Anti-Social Behaviour Policy

Content

 

Introduction

All Local Authorities and social landlords in England and Wales are required to prepare and publish policies and procedures in relation to anti-social behaviour (S12, Anti-Social Behaviour Act 2003).

The duty is threefold:

  • To publish a policy statement
  • To publish a statement of procedure and
  • To publish a summary of the policy and procedure 

This document fulfils the legal requirements and is designed to give a clear statement of our approach to anti-social behaviour.

Bassetlaw District Council is committed to ensuring that we not only comply with this duty but that our neighbourhoods are safe and welcoming places to live. Incidents relating to Anti-Social Behaviour need to be addressed in a firm but fair manner. Residents are entitled to live in a quiet and peaceful environment and where appropriate the Council will endeavour to act quickly and efficiently to tackle incidents of ASB.

This policy will apply to all Bassetlaw District Council residents, their families and any other occupants and visitors. The same principles apply to members of staff and other persons working on behalf of the council, regardless of housing tenure.

We will not tolerate incidents of anti-social behaviour (ASB), we will intervene appropriately where we can, and enforce matters relating to ASB when required, for those residents in council properties this includes tenancy conditions. This approach will be made clear to all tenants, prospective tenants and residents of the district.

In response to the Anti-Social Behaviour, Crime and Policing Act, 2014 Bassetlaw District Council has fully reviewed its ASB Policy & Procedures.

 

Scope and Purpose of this Policy Document 

This document is one of two that tells you about Bassetlaw District Councils anti-social behaviour (ASB) responsibilities and what we do to tackle ASB.

This is the policy statement. It tells you what we mean by “anti-social behaviour” and sets out our objectives for the Council’s ASB services.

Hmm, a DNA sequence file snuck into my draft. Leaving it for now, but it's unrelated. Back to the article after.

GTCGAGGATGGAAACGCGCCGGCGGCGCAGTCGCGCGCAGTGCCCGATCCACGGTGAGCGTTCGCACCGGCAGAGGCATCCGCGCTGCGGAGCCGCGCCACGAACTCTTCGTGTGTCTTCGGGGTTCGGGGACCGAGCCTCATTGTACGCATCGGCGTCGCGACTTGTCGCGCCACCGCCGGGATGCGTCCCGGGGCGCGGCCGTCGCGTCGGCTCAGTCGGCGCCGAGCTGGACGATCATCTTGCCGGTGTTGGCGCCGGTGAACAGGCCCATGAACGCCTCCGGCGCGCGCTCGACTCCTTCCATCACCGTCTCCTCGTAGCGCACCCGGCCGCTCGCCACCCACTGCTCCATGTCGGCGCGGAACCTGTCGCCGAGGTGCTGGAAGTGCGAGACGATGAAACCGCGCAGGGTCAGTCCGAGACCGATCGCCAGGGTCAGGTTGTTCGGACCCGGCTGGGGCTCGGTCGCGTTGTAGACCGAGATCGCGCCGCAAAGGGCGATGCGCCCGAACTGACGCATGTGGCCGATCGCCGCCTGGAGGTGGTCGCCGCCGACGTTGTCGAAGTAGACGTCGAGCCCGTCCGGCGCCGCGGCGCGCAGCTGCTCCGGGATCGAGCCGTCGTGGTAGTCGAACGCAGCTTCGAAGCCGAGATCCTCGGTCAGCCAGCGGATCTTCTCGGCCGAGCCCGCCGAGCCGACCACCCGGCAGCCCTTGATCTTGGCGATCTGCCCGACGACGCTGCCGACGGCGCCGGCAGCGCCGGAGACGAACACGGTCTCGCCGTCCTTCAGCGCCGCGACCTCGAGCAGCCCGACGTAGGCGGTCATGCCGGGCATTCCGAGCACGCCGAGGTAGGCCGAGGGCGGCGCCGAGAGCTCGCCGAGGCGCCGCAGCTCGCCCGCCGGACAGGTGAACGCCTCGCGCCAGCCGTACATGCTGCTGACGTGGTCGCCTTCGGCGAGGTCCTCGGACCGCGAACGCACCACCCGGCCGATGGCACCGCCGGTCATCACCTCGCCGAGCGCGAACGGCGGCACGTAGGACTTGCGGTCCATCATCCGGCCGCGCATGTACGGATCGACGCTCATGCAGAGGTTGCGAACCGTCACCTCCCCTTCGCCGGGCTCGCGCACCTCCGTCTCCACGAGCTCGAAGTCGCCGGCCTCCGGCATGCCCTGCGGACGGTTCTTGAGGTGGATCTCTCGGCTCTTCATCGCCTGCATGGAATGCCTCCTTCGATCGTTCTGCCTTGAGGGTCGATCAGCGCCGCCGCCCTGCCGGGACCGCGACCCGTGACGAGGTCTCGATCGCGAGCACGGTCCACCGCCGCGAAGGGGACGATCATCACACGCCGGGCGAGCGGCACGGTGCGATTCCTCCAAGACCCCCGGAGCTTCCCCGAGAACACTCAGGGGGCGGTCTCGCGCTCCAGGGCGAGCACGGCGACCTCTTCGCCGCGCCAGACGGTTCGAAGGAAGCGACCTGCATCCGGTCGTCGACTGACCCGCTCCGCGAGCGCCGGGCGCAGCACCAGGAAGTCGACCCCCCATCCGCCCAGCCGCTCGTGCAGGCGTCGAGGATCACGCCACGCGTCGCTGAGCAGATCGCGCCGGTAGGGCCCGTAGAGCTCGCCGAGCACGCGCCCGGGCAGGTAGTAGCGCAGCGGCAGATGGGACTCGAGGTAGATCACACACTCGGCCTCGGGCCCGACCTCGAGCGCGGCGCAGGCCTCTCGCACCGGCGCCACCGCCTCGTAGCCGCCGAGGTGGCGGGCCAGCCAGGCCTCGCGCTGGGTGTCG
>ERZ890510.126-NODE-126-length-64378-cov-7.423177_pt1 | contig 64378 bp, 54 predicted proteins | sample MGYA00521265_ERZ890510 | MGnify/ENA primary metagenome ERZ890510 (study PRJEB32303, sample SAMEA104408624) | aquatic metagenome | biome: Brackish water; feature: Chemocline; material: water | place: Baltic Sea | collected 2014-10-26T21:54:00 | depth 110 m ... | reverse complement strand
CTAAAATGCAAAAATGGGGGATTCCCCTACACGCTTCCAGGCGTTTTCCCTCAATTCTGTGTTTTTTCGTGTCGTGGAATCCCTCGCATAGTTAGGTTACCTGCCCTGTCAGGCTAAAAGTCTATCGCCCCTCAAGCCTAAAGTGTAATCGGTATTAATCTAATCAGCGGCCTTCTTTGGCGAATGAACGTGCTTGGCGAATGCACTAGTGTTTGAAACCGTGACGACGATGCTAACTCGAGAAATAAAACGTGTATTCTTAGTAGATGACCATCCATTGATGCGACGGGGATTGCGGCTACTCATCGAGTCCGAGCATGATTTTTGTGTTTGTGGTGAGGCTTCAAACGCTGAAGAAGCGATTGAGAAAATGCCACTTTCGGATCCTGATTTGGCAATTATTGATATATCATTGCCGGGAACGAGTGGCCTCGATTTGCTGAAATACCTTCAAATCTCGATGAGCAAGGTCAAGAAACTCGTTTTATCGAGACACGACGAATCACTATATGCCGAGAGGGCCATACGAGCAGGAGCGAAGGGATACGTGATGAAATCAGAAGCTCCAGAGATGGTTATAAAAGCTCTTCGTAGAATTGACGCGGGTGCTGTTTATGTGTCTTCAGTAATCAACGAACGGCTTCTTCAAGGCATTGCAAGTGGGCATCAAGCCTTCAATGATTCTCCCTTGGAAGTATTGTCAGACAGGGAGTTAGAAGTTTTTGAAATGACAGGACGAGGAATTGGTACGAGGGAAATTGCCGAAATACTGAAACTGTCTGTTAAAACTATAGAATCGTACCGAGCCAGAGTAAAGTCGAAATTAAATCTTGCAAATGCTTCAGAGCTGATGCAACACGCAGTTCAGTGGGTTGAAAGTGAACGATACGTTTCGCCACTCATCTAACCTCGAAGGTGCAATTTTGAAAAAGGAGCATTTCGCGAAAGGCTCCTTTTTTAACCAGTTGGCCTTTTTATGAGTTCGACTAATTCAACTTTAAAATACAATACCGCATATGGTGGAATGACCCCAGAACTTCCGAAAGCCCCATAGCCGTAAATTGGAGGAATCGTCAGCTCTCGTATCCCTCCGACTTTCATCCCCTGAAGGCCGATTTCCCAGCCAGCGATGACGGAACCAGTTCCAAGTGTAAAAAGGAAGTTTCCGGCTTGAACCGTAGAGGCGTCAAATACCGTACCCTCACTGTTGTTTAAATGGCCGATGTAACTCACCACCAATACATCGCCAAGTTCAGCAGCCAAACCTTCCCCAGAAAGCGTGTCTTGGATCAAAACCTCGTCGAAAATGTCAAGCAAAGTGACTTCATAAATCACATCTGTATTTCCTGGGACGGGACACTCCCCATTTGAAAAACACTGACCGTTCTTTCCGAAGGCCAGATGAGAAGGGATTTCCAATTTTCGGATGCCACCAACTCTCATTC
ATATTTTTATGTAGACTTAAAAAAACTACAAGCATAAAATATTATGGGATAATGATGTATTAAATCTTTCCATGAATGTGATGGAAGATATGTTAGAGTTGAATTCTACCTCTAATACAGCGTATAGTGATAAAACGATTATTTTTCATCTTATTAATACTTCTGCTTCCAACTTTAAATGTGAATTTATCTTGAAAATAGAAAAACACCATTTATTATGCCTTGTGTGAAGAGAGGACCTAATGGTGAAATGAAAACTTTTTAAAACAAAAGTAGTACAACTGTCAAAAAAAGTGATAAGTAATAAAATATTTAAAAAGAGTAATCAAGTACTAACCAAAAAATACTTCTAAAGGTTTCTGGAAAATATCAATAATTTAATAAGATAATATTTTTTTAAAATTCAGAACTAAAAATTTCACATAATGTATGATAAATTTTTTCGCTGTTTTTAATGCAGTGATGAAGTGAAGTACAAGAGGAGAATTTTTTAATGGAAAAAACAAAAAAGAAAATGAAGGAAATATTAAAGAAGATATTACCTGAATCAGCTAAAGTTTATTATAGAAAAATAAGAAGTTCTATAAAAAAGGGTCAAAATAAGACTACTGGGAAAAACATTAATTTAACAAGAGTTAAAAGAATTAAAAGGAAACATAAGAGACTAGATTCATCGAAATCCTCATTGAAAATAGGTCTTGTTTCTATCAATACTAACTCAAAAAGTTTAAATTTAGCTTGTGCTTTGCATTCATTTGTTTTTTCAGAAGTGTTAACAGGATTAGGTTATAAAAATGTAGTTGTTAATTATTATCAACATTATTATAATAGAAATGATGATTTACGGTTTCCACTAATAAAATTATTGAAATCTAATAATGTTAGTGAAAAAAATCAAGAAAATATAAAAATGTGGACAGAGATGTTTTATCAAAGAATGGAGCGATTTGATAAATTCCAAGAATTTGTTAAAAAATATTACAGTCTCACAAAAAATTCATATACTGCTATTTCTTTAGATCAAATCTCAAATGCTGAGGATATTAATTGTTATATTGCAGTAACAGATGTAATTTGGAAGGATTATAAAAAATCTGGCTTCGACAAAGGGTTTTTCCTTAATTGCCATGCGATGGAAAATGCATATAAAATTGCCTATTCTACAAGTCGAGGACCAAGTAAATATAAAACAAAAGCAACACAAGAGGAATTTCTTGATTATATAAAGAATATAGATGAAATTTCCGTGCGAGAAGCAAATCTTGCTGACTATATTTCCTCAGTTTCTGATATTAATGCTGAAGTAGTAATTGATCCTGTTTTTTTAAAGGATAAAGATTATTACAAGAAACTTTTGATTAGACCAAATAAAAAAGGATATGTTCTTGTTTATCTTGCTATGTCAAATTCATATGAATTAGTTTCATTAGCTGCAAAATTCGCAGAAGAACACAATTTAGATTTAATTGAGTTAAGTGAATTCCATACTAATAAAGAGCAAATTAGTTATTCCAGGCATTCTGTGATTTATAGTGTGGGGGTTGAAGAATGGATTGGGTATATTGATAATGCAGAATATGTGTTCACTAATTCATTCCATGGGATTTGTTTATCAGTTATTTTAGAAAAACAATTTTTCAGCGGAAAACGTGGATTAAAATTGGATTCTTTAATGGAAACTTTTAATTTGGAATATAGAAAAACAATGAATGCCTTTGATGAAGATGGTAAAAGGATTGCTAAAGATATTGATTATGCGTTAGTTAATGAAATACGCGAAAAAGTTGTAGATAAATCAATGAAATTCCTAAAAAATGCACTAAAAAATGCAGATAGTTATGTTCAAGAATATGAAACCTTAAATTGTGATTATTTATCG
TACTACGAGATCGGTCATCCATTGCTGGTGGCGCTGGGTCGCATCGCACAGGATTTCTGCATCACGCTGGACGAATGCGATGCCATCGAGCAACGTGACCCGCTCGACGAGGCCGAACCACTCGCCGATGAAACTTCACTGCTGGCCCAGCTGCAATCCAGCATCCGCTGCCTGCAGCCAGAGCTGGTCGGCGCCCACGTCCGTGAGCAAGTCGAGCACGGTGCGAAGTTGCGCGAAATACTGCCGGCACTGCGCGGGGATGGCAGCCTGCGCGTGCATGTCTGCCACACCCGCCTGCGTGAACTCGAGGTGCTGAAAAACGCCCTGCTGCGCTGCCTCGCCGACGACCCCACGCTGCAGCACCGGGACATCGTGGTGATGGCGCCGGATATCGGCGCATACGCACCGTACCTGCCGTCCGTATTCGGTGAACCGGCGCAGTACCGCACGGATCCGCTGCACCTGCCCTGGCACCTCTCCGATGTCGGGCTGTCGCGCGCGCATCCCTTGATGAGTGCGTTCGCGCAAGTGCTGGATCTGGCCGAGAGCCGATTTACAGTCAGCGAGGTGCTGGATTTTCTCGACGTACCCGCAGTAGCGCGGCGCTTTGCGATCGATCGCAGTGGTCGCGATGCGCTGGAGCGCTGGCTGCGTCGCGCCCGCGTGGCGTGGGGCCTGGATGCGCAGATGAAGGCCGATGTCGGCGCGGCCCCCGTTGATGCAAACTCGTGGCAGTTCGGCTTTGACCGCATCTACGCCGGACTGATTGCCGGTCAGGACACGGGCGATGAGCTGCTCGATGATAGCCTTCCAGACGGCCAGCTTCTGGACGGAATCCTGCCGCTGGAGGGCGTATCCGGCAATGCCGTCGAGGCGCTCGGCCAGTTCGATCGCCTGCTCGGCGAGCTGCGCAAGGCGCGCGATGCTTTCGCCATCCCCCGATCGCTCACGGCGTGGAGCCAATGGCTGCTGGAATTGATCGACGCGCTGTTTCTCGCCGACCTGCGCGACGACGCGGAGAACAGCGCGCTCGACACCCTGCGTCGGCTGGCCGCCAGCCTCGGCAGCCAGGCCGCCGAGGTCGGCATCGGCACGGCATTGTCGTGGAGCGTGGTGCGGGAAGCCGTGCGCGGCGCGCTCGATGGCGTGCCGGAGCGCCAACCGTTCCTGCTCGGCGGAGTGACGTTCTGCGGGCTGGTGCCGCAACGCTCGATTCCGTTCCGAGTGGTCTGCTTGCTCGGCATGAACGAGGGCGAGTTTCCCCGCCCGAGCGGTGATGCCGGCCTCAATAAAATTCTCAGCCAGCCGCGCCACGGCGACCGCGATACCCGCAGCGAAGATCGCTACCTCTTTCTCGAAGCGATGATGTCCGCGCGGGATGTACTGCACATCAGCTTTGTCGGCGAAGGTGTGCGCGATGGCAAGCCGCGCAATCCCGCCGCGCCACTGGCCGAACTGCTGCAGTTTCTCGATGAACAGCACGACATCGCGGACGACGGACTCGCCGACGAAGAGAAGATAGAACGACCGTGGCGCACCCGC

It says what we want our services to achieve for people experiencing ASB, and details the kind of service level and quality we aim to provide. It also explains the broad approach we have agreed to adopt in order to support and advance our objectives.

This policy does not say how we will deal with ASB on a day to day basis. This is explained in our operational procedure documents, which should be read in conjunction with this policy.

 

The Council's ASB Responsibilities

Bassetlaw District Council has a wide range of responsibilities to tackle ASB. These arise from 3 distinct roles, as follows:

Council Housing Stock

As a landlord, the council has a duty to respond to ASB affecting council properties. The duties and powers are different from, and usually act in addition to, the duties and powers used to deal with the wider community. In this policy (and the operational procedure) we will make it clear when a policy or a power applies only to a Council Tenancy.

Bassetlaw, Newark & Sherwood Community Safety Partnership

Under the Crime & Disorder Act, 1998, Bassetlaw District Council must work with the Police and other agencies to reduce crime and disorder in the locality. In this role we play a key part in dealing with anti-social behaviour of all kinds and also undertake project work, preventative and intervention activities.

Our environmental protection role 

Bassetlaw District Council has a range of responsibilities to deal with ‘environmental’ ASB like noise, graffiti, litter, dumped rubbish and abandoned cars. These responsibilities arise from a number of acts and local byelaws, but in particular from the Environmental Protection Act, 1990.

The above are intrinsically linked and robust working arrangements have been developed between the teams that deliver the various services. However, the policies described in this document refer mainly to our role as a Landlord and the Community Safety Partnership so tend to say more about the work of the Council’s Community Safety Team and Housing Services Team.

Environmental ASB is tackled by a number of different teams within the Council. This policy sets out the broad approach, however the specific procedures followed may depend on the circumstances and severity of the anti-social behaviour, or the legislation being used to remedy the behaviour.

What is anti-social behaviour?

It is known there is no commonly agreed definition of what is meant by the term anti-social behaviour. For the purpose of the policy, the definition of anti-social behaviour is consistent with that used in the Anti-Social Behaviour, Crime & Policing Act, 2014.

Section 2(1) of the Act defines the meaning of anti-social behaviour as:

  • Conduct that has caused, or is likely to cause, harassment, alarm or distress to any person;
  • Conduct capable of causing nuisance or annoyance to a person in relation to that persons occupation of residential premises, or
  • Conduct capable of causing housing related nuisance or annoyance to any person

The term anti-social behaviour (ASB) can be applied to a wide range of behaviours, impacting on a persons or community’s quality of life.

However let us start with what is not ASB and will not be investigated by officers of the District Council and Community Safety Team: